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Created in 1749 to commemorate the Treaty of Aix-la-Chapelle signed between George II and Louis XV of France to end the War of the Austrian Succession, Rameau’s pastorale héroïque Naïs consecrates the triumph of virtuosity on the stage of the Académie Royale de Musique, while in England, Handel wrote his famous Music for the Royal Fireworks for the same occasion. Weary of sombre tragedies and their dark and oppressive passions, audiences received lighter works more enthusiastically – ballets and pastorales – for which soprano Marie Fel and tenor Pierre Jélyotte were applauded for their prodigious vocal performances. With Naïs, Rameau produces some of his most impressive pages, among which the overture and descriptive prologue, tracing the epic fight between the Titans and the heavenly court for the rule of Olympus. Chivalrous exchanges, athlete evolutions, prophecies, pastoral celebrations, naval battles and underwater nuptials punctuate the work and support the blooming of tender feelings that unite Naïs and Neptune. This co-production between the Centre de Musique Baroque de Versailles (CMBV − Centre of Baroque Music Versailles) and the Müpa Budapest Early Music Festival confirms the position of György Vashegyi in the field of baroque music, and French music in particular. Following the success of Rameau’s Les Fêtes de Polymnie (The Festivals of Polyhymnia) in 2015, and the revelation that was Mondonville’s Isbé, the Hungarian conductor is at it again with excellent singers and his two ensembles, the Budapest Orfeo Orchestra and the Purcell Chorus, which he founded in Budapest at the end of his studies at The Franz Liszt Academy of Music, completed by master classes from the likes of Sir John Eliot Gardiner and Helmut Rilling. This French-Hungarian production focusing on Rameau will be extended with the upcoming release of Les Indes Galantes (The Amorous Indies). © François Hudry/Qobuz
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Opera - Released October 28, 2013 | Warner Classics International

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Classical - Released March 27, 2020 | La Musica

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Classical - Released June 11, 1987 | Decca Music Group Ltd.

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Classical - Released January 1, 1991 | Decca Music Group Ltd.

Distinctions The Qobuz Ideal Discography
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Classical - Released December 3, 2012 | 1001 Notes

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Classical - Released April 20, 2015 | La Musica

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Full Operas - Released April 27, 2015 | harmonia mundi

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Classical - Released October 17, 2014 | Sony Classical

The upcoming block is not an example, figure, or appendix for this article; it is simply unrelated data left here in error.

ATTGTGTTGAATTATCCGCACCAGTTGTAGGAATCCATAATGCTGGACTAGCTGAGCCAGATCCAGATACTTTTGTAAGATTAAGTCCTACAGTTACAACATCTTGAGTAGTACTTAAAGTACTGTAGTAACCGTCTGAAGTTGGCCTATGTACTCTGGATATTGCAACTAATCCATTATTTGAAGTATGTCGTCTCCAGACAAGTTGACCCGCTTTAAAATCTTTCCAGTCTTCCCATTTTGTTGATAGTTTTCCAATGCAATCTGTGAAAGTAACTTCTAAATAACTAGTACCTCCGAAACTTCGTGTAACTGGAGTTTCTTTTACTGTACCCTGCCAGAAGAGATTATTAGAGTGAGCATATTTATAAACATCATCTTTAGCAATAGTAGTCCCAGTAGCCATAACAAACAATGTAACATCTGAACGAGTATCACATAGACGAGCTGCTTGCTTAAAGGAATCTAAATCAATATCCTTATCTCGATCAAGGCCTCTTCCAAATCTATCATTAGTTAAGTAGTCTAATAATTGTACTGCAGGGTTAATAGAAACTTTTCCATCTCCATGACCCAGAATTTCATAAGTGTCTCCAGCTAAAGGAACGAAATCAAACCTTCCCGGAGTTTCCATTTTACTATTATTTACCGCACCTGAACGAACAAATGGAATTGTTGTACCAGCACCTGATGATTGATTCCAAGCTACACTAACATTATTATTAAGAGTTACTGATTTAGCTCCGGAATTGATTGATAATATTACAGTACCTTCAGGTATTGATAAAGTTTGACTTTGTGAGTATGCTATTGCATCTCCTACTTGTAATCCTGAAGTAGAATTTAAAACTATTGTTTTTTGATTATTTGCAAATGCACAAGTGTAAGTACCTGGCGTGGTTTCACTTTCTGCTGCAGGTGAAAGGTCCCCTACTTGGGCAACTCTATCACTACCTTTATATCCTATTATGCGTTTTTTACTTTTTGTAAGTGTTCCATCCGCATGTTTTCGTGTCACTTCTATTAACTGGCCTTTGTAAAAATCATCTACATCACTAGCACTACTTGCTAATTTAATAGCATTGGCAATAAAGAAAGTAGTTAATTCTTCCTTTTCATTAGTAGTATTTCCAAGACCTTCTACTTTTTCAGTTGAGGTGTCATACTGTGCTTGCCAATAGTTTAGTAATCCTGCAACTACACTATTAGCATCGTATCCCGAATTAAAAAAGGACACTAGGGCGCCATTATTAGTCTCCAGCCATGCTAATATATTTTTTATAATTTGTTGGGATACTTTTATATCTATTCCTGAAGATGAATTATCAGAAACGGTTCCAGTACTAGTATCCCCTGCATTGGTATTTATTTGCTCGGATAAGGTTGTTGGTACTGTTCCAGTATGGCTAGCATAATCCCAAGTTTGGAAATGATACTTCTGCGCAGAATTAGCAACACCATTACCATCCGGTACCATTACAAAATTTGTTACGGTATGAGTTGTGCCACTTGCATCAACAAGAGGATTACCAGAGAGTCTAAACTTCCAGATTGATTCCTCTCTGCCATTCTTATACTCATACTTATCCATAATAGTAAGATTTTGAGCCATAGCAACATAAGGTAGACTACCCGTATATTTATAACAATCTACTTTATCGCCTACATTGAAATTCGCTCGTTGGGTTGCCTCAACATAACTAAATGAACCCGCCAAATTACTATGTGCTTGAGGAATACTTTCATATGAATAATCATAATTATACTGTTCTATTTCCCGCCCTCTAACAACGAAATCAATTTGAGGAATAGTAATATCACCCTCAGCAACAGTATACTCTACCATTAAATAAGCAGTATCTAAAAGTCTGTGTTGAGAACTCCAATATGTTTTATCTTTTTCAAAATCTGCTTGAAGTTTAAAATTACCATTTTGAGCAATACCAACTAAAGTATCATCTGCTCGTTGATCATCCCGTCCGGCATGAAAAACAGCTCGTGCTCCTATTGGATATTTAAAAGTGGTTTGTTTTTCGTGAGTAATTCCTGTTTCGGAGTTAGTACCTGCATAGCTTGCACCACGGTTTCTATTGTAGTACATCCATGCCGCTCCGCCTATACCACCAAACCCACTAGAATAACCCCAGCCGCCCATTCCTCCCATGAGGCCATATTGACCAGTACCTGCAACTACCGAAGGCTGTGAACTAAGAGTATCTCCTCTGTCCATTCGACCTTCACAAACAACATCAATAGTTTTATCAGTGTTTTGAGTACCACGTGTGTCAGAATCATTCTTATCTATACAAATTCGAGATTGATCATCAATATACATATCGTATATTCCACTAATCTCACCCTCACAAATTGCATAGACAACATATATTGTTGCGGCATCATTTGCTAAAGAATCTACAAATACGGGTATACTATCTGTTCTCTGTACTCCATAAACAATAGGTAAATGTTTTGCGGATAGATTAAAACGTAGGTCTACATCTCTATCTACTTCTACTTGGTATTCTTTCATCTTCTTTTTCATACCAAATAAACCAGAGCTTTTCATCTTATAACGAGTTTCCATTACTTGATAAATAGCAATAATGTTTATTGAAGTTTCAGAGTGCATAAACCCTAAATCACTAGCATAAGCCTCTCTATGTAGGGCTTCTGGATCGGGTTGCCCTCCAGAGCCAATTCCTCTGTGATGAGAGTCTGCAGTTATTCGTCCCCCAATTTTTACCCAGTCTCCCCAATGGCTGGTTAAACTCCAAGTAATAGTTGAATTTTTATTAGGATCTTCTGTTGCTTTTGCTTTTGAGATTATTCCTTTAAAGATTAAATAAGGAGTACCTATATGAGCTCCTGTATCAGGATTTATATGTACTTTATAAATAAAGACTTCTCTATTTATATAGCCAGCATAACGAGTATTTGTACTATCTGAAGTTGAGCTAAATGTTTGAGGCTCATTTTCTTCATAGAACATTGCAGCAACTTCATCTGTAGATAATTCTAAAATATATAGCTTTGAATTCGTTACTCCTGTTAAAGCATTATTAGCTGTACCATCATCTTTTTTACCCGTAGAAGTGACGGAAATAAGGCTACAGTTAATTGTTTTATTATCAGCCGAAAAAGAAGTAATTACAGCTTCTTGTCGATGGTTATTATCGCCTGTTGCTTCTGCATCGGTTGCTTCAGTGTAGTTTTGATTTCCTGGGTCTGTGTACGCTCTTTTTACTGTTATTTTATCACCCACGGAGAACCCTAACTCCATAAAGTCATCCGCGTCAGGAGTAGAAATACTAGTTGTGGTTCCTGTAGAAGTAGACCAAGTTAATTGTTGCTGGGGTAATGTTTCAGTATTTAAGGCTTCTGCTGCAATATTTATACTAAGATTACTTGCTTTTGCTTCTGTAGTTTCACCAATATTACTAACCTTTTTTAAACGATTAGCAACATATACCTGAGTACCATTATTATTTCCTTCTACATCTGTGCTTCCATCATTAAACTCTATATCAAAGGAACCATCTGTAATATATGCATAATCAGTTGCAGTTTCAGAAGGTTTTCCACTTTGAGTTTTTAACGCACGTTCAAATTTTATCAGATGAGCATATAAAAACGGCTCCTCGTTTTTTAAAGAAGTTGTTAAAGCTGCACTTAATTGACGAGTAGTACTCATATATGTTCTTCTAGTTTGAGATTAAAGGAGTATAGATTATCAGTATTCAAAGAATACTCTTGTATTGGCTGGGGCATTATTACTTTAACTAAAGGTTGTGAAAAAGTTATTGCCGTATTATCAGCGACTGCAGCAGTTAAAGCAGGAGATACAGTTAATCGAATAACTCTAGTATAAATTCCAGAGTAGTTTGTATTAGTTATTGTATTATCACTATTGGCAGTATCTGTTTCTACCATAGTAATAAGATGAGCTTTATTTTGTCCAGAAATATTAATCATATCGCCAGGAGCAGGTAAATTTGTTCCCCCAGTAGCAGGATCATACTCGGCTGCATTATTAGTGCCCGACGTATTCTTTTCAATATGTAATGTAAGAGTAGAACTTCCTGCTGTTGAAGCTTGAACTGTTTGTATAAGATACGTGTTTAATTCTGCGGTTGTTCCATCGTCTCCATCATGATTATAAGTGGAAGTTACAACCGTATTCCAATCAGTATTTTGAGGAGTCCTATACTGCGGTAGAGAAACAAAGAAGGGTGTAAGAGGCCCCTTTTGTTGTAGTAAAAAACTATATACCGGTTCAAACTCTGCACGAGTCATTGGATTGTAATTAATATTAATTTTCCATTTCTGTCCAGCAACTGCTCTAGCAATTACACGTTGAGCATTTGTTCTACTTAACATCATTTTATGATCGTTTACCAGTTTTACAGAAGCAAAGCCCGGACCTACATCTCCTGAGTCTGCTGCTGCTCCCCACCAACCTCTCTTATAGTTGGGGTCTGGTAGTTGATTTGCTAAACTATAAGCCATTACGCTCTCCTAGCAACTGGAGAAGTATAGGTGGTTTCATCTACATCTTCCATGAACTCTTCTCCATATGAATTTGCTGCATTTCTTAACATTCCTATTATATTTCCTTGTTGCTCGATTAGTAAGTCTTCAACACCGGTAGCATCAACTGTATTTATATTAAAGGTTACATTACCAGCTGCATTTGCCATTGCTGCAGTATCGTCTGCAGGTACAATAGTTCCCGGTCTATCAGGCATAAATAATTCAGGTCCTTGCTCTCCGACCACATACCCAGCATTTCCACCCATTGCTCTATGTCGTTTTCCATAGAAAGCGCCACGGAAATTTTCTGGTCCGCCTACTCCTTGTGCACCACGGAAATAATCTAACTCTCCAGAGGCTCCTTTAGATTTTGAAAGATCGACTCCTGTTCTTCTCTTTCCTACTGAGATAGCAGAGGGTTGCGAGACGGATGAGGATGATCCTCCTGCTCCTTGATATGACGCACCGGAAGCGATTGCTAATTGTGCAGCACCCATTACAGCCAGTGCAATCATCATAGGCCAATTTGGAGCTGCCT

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Classical - Released July 15, 2016 | Sony Classical

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Classical - Released September 23, 2019 | Ligia

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Classical - Released January 1, 1997 | Decca Music Group Ltd.

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Full Operas - Released January 1, 1966 | Decca

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Classical - Released January 1, 2006 | Musikproduktion Dabringhaus und Grimm (MDG)

Rameau on a wind quintet? Including saxophone? Coming from the hyper-authentic folks at Germany's MDG label? It may sound unbelievable, but don't knock it until you hear it. There's an abstract quality in Rameau that seems to encourage this kind of thing; nobody does wind arrangements of Couperin. Holland's Calefax Reed Quintet, described as "a classical ensemble with a pop mentality," arranges pieces from Rameau's harpsichord Nouvelles Suites for an ensemble of oboe, clarinet, saxophone, bass clarinet, and bassoon, adding counterpoint where needed in order to make the music work. That covers quite a range of tones, and the range is extended even farther in the Les Boréades suite, where arranger and saxophonist tries out the unusual piccolo saxophone. The result is a marvelous variety of wind timbres that expresses the textures of Rameau's little pictorial harpsichord pieces in wholly novel ways. The group puts together Rameau's pieces into suites different from the ones the composer intended, and they proclaim themselves unconcerned if the hearer uses the program function of a listening device to construct programs of his or her own. Only La Poule, track 18, stands apart. So dip in anywhere and sample. Try not only the quick pictorial pieces but the imposing, processional ones like Entrée de Polymnie (track 22) -- the low winds lend these quite an impressive sound. This is an interpretation of Rameau's music, or a new creative entity based upon Rameau, more than a Rameau performance, and it is less homogenous than the original music in a way that alters it fundamentally. It's also almost compulsively listenable, and this is a strong candidate for offbeat release of the year. © TiVo
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Classical - Released March 8, 2015 | Solstice